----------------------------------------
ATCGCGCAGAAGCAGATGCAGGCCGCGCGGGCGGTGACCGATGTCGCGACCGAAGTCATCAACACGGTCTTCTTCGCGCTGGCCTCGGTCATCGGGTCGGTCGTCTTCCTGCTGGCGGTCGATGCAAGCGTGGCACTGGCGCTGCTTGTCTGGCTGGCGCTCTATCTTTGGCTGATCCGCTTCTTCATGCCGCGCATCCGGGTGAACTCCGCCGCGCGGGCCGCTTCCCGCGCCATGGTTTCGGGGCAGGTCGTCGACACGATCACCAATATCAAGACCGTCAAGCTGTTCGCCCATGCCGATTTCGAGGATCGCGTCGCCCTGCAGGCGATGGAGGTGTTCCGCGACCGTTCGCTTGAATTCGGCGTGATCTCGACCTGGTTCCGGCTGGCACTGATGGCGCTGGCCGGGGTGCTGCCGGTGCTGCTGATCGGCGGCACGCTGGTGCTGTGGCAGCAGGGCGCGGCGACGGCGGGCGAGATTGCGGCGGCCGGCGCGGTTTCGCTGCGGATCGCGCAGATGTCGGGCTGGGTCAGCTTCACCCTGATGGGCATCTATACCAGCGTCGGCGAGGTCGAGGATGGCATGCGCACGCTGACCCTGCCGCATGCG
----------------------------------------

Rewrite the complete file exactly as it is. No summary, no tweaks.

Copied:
ATCGCGCAGAAGCAGATGCAGGCCGCGCGGGCGGTGACCGATGTCGCGACCGAAGTCATCAACACGGTCTTCTTCGCGCTGGCCTCGGTCATCGGGTCGGTCGTCTTCCTGCTGGCGGTCGATGCAAGCGTGGCACTGGCGCTGCTTGTCTGGCTGGCGCTCTATCTTTGGCTGATCCGCTTCTTCATGCCGCGCATCCGGGTGAACTCCGCCGCGCGGGCCGCTTCCCGCGCCATGGTTTCGGGGCAGGTCGTCGACACGATCACCAATATCAAGACCGTCAAGCTGTTCGCCCATGCCGATTTCGAGGATCGCGTCGCCCTGCAGGCGATGGAGGTGTTCCGCGACCGTTCGCTTGAATTCGGCGTGATCTCGACCTGGTTCCGGCTGGCACTGATGGCGCTGGCCGGGGTGCTGCCGGTGCTGCTGATCGGCGGCACGCTGGTGCTGTGGCAGCAGGGCGCGGCGACGGCGGGCGAGATTGCGGCGGCCGGCGCGGTTTCGCTGCGGATCGCGCAGATGTCGGGCTGGGTCAGCTTCACCCTGATGGGCATCTATACCAGCGTCGGCGAGGTCGAGGATGGCATGCGCACGCTGACCCTGCCGCATGCG